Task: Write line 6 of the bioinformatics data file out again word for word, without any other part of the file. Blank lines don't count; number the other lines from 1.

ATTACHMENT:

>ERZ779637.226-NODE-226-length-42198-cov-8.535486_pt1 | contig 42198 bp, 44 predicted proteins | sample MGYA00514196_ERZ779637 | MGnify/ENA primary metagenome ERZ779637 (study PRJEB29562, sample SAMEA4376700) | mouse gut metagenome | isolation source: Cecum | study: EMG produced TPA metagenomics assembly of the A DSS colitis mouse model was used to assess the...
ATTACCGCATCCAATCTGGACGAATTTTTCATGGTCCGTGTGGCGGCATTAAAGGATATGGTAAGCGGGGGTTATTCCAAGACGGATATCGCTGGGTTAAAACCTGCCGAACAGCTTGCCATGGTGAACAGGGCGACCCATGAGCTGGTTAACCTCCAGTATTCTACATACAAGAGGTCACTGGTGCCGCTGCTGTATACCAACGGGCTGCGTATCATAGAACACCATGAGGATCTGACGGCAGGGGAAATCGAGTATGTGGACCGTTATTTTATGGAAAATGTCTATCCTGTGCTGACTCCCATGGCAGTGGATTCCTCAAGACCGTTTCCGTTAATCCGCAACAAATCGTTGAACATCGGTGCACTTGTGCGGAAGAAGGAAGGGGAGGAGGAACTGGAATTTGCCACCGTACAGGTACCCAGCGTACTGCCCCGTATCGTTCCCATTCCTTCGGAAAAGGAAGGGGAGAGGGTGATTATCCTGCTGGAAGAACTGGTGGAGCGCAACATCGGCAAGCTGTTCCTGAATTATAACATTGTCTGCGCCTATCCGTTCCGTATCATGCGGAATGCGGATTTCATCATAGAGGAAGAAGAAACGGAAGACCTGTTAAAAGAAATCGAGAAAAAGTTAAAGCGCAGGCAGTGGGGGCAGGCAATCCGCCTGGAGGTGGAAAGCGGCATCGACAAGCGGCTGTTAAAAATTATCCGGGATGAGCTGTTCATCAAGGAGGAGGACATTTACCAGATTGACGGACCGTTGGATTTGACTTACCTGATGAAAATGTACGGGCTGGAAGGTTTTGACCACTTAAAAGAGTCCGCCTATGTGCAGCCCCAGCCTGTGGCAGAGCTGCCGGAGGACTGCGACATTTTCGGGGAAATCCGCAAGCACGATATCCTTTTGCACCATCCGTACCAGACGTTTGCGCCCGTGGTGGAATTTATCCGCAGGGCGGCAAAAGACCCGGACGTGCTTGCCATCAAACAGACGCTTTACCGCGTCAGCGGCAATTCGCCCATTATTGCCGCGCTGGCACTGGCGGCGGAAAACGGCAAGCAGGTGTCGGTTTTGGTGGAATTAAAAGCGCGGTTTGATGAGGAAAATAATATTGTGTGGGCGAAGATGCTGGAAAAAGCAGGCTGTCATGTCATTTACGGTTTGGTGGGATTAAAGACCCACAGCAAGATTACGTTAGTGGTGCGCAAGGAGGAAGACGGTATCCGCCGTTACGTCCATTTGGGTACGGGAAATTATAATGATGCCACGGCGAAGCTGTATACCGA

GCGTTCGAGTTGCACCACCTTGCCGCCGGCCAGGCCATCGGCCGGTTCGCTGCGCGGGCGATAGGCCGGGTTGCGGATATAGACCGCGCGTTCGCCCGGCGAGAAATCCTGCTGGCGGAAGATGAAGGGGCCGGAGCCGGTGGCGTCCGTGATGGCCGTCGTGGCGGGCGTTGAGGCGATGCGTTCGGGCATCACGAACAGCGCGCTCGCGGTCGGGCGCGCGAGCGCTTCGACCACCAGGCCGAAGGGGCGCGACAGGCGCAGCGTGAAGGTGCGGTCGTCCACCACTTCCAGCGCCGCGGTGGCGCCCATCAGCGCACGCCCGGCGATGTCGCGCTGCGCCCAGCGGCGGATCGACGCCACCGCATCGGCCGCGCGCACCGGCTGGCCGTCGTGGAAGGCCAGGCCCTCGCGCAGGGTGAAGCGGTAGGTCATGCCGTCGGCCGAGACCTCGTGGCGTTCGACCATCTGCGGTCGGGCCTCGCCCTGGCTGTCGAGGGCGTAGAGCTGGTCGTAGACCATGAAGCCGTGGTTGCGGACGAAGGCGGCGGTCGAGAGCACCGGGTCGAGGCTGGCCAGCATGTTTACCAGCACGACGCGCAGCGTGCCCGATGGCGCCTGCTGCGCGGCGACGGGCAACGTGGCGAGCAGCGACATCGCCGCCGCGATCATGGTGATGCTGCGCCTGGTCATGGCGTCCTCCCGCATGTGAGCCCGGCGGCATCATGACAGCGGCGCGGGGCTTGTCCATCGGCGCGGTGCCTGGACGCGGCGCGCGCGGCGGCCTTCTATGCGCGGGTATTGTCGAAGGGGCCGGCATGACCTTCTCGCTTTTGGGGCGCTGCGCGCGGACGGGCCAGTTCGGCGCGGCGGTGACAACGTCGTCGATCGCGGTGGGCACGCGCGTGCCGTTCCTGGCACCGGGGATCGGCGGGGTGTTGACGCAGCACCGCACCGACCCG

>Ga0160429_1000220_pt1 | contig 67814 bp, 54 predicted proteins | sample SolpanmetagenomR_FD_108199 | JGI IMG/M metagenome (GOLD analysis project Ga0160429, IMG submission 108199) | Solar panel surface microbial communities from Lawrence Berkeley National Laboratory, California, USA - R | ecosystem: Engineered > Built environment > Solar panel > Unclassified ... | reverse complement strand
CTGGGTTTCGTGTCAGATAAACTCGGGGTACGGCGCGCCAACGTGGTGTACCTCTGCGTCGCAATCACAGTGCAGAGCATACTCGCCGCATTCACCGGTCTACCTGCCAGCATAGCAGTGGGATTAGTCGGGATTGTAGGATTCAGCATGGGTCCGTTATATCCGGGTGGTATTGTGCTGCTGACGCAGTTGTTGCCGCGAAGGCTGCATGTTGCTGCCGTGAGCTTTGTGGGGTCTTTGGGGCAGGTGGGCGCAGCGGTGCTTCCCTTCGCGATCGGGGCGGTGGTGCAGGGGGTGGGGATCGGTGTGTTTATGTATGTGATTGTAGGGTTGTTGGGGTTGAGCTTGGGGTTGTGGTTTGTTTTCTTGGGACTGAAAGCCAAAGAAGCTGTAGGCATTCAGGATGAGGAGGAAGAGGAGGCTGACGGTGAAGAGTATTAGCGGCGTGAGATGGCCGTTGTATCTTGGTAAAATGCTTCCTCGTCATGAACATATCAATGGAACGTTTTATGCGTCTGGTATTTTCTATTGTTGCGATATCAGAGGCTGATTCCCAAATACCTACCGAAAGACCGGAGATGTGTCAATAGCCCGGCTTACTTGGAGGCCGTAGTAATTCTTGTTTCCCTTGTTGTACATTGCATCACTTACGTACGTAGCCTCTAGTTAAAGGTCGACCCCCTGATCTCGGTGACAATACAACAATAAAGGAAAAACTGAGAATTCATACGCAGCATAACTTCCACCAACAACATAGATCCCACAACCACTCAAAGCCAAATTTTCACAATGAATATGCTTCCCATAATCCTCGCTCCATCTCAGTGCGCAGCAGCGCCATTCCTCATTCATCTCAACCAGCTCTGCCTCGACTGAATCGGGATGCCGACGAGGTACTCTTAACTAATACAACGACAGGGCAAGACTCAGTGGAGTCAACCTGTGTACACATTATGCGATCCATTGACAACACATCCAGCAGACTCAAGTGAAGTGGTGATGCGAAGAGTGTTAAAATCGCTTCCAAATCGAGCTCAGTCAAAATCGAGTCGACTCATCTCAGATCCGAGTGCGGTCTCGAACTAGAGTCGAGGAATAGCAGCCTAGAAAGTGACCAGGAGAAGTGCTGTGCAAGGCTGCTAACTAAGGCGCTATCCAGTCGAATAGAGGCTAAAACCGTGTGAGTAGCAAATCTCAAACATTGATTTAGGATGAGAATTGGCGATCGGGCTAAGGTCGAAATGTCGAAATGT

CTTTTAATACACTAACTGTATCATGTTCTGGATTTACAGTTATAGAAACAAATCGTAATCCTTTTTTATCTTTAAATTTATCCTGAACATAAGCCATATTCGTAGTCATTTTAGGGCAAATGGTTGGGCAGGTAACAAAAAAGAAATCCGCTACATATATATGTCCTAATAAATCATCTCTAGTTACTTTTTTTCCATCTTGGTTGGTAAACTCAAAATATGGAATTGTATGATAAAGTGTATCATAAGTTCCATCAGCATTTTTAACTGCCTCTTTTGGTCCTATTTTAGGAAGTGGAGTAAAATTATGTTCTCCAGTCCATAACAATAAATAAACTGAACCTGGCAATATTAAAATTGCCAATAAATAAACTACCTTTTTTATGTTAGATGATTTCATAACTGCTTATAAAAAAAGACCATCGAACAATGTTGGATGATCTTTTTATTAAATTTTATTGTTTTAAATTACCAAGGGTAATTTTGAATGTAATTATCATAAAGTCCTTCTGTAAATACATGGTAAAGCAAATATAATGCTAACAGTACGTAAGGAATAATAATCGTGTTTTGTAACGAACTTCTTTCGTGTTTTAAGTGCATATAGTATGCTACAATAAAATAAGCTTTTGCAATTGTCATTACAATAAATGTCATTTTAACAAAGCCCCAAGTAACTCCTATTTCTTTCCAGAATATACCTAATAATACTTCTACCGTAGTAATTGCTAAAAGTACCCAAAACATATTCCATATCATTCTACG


CTTTTAATACACTAACTGTATCATGTTCTGGATTTACAGTTATAGAAACAAATCGTAATCCTTTTTTATCTTTAAATTTATCCTGAACATAAGCCATATTCGTAGTCATTTTAGGGCAAATGGTTGGGCAGGTAACAAAAAAGAAATCCGCTACATATATATGTCCTAATAAATCATCTCTAGTTACTTTTTTTCCATCTTGGTTGGTAAACTCAAAATATGGAATTGTATGATAAAGTGTATCATAAGTTCCATCAGCATTTTTAACTGCCTCTTTTGGTCCTATTTTAGGAAGTGGAGTAAAATTATGTTCTCCAGTCCATAACAATAAATAAACTGAACCTGGCAATATTAAAATTGCCAATAAATAAACTACCTTTTTTATGTTAGATGATTTCATAACTGCTTATAAAAAAAGACCATCGAACAATGTTGGATGATCTTTTTATTAAATTTTATTGTTTTAAATTACCAAGGGTAATTTTGAATGTAATTATCATAAAGTCCTTCTGTAAATACATGGTAAAGCAAATATAATGCTAACAGTACGTAAGGAATAATAATCGTGTTTTGTAACGAACTTCTTTCGTGTTTTAAGTGCATATAGTATGCTACAATAAAATAAGCTTTTGCAATTGTCATTACAATAAATGTCATTTTAACAAAGCCCCAAGTAACTCCTATTTCTTTCCAGAATATACCTAATAATACTTCTACCGTAGTAATTGCTAAAAGTACCCAAAACATATTCCATATCATTCTACG